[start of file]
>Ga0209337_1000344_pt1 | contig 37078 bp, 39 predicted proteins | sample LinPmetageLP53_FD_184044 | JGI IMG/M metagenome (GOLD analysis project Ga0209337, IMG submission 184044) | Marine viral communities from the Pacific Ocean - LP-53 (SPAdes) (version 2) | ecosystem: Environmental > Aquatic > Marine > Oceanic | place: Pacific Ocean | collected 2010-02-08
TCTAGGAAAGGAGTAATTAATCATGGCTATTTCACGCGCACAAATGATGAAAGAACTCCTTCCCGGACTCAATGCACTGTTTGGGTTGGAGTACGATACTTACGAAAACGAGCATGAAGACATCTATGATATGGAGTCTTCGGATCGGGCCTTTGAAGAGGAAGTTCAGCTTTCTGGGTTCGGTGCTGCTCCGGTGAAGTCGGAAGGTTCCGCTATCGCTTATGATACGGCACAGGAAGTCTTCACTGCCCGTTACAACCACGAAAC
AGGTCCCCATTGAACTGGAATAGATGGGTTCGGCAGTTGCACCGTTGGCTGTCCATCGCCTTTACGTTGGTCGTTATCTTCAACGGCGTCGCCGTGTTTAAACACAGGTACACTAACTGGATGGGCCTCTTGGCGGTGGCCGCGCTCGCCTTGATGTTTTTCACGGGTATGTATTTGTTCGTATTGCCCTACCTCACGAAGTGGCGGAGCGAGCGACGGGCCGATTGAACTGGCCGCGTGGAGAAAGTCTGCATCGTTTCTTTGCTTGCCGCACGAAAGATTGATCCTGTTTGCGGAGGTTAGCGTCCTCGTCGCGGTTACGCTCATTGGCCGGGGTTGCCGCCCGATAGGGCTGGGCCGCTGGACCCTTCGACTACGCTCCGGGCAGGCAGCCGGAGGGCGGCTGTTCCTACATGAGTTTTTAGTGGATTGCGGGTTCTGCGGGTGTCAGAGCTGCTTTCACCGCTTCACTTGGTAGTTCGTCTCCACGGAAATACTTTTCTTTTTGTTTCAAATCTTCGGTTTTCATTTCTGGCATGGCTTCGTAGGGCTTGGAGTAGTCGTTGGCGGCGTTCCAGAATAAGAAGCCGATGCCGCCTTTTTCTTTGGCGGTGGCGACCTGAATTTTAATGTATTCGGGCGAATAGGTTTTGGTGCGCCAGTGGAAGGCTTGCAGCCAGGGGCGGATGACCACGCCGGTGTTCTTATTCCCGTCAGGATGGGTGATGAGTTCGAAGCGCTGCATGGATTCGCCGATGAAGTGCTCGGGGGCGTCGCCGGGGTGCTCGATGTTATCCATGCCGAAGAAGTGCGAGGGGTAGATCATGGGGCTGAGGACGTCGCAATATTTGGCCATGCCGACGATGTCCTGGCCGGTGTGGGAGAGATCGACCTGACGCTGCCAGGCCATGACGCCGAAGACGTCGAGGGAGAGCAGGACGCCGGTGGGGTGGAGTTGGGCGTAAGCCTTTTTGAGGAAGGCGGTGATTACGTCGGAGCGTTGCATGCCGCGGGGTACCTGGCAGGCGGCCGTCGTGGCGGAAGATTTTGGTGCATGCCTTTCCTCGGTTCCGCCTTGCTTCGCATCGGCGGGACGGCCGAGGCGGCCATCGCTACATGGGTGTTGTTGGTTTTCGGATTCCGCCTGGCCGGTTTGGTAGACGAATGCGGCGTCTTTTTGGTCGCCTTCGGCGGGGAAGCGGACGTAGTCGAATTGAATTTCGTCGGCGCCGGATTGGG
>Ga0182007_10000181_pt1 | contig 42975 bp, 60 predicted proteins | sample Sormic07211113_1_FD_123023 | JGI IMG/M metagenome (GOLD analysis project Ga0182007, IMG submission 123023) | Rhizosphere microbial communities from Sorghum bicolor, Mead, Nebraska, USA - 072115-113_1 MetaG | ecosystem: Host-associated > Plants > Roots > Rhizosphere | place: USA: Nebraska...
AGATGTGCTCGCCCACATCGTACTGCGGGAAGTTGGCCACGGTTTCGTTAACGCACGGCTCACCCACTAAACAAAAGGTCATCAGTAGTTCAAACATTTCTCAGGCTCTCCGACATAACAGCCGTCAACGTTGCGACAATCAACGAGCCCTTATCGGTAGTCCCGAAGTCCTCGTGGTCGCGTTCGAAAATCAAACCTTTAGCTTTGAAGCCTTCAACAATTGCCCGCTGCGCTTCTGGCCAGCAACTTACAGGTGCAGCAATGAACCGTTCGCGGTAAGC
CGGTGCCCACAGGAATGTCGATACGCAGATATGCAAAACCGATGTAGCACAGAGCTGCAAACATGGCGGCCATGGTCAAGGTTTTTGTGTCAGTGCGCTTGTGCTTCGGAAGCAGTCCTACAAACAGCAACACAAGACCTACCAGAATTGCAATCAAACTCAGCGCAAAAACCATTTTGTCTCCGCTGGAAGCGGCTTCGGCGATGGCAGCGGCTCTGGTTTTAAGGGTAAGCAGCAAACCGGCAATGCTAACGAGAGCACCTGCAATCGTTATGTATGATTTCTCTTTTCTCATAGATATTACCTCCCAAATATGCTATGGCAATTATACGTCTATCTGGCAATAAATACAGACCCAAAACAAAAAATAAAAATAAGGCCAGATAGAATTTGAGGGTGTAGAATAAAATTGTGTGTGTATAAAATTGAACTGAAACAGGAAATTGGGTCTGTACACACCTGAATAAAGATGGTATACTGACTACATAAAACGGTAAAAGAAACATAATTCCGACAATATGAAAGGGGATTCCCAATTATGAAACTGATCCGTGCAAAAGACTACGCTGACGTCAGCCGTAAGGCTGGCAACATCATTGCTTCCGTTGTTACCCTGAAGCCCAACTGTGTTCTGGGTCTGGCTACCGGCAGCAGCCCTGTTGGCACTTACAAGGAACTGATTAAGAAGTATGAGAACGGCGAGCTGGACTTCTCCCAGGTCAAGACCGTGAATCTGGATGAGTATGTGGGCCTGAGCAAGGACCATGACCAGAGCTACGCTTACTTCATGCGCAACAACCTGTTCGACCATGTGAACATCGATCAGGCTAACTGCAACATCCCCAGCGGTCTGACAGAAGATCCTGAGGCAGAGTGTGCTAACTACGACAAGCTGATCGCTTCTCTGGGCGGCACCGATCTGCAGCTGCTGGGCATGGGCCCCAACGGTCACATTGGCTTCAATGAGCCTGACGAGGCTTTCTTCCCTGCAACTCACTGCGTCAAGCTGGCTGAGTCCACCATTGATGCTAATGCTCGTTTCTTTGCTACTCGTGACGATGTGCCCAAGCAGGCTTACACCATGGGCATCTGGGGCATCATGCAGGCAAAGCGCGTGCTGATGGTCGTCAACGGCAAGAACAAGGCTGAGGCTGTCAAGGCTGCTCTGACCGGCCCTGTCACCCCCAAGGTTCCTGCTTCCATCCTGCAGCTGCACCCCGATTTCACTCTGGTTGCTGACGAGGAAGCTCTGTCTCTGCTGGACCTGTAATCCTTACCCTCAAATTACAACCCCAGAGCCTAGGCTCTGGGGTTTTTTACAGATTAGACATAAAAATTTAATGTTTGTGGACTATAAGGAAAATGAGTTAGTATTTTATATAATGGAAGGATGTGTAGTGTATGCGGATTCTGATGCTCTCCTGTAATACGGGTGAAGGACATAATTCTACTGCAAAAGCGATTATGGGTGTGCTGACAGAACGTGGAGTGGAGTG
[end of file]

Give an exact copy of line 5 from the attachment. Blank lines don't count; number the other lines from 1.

AGATGTGCTCGCCCACATCGTACTGCGGGAAGTTGGCCACGGTTTCGTTAACGCACGGCTCACCCACTAAACAAAAGGTCATCAGTAGTTCAAACATTTCTCAGGCTCTCCGACATAACAGCCGTCAACGTTGCGACAATCAACGAGCCCTTATCGGTAGTCCCGAAGTCCTCGTGGTCGCGTTCGAAAATCAAACCTTTAGCTTTGAAGCCTTCAACAATTGCCCGCTGCGCTTCTGGCCAGCAACTTACAGGTGCAGCAATGAACCGTTCGCGGTAAGC